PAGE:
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Unformatted text preview: MIT OpenCourseWare http://ocw.mit.edu 6.055J / 2.038J The Art of Approximation in Science and Engineering Spring 2008 For information about citing these materials or our Terms of Use, visit: http://ocw.mit.edu/terms . Z Z 6.055J/2.038J (Spring 2008) Solution set 6 Do the following warmups and problems. Due in class on Friday, 09 May 2008 . Open universe: Collaboration, notes, and other sources of information are encouraged. However, avoid looking up answers until you solve the problem (or have tried hard). That policy helps you learn the most from the problems. Bring a photocopy to class on the due date , trade it for a solution set, and figure out or ask me about any confusing points. Your work will be graded lightly: P (made a reasonable effort), D (did not make a reasonable effort), or F (did not turn in). Warmups 1. Integrals Use special cases of a to choose the correct formula for each integral. ∞ 2 a. e − ax dx −∞ ( 1 .) √ π a ( 2 .) √ π/ a Z The most useful special cases here are a → 0 and a → ∞ . When a is zero, the Gaussian becomes the ﬂat line y = 1, which has infinite area. The first choice, √ π a , goes to zero in this limit, so it cannot be right. The second choice, √ π/ a , has the correct behavior. The limit a → ∞ gives the same conclusion: The first choice cannot be right, and the second one might be right. ∞ 1 b. dx a 2 + x 2 −∞ ( 1 .) π a ( 2 .) π/ a ( 3 .) √ π a ( 4 .) √ π/ a The easiest special case is a → ∞ . In that limit, the integrand is zero everywhere, so the integral is zero. The first and third choices are therefore incorrect. To decide between the second and fourth choices, use the special case a = 1. The integral becomes ∞ 1 dx 1 + x 2 −∞ The integral is arctan x . At ∞ it contributes π/ 2, and at −∞ it subtracts − π/ 2, so the integral is π . Only the second choice, π/ a , has the correct behavior. [The problem statement had an error, which one of you found (thank you!): The problem should either have said a ≥ 0 or have used  a  in the candidate answers.] 2 Solution set 6 / 6.055J/2.038J: Art of approximation in science and engineering (Spring 2008) 2. Debugging Use special (i.e. easy) cases of n to decide which of these two C functions correctly computes the sum of the first n odd numbers: int sum_of_odds (int n) { int i, total = 0; for (i=1; i<=2*n+1; i+=2) total += i; return total; } or int sum_of_odds (int n) { int i, total = 0; for (i=1; i<=2*n1; i+=2) total += i; return total; } Special cases are useful in debugging programs. The easiest cases are often n = 0 or n = 1. Let’s try n = 0 first. In the first program, the 2 n + 1 in the loop condition means that i = 1 is the only case, so the total becomes 1. Whereas the sum of the first 0 odd numbers should be zero! So the first program looks suspicious....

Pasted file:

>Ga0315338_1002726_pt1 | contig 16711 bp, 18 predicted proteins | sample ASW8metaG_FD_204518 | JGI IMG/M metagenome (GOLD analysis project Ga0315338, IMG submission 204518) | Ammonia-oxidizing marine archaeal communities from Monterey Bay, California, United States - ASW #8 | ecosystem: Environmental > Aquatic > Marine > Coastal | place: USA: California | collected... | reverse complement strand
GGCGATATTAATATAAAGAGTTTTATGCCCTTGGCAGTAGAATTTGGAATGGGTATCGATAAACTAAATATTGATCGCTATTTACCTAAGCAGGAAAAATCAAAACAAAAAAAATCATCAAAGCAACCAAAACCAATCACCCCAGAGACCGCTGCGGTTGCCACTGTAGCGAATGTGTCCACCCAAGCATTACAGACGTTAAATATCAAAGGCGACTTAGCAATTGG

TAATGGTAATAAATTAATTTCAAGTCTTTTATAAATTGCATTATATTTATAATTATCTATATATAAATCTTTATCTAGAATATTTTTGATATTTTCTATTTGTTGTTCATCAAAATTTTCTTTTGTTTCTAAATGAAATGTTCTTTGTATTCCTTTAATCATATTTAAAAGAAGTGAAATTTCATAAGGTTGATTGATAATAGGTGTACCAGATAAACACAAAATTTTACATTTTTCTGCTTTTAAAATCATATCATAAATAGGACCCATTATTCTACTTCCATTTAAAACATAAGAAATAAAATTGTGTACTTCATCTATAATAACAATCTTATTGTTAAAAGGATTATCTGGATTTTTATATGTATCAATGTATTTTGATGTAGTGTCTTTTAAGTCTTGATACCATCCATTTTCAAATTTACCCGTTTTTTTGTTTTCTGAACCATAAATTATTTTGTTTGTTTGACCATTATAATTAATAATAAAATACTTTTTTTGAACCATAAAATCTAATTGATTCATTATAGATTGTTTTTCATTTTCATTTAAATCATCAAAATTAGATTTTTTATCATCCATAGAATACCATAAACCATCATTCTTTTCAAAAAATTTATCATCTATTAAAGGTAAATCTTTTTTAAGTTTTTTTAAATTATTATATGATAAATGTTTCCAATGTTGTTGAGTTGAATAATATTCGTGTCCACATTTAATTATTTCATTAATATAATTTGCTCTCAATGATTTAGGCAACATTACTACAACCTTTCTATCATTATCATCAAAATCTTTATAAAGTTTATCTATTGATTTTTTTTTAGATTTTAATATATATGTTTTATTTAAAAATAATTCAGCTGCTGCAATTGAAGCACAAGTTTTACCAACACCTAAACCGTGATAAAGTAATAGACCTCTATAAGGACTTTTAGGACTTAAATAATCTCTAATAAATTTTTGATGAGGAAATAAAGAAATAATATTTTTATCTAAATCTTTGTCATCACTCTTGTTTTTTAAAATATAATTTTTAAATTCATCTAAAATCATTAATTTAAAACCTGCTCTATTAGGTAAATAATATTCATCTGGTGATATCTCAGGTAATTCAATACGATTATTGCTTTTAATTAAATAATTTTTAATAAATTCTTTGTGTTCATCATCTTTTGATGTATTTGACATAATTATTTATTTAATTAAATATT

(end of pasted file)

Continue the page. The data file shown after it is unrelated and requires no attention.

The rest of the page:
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 Spring '08
 SanjoyMahajan
 Fluid Dynamics, special cases

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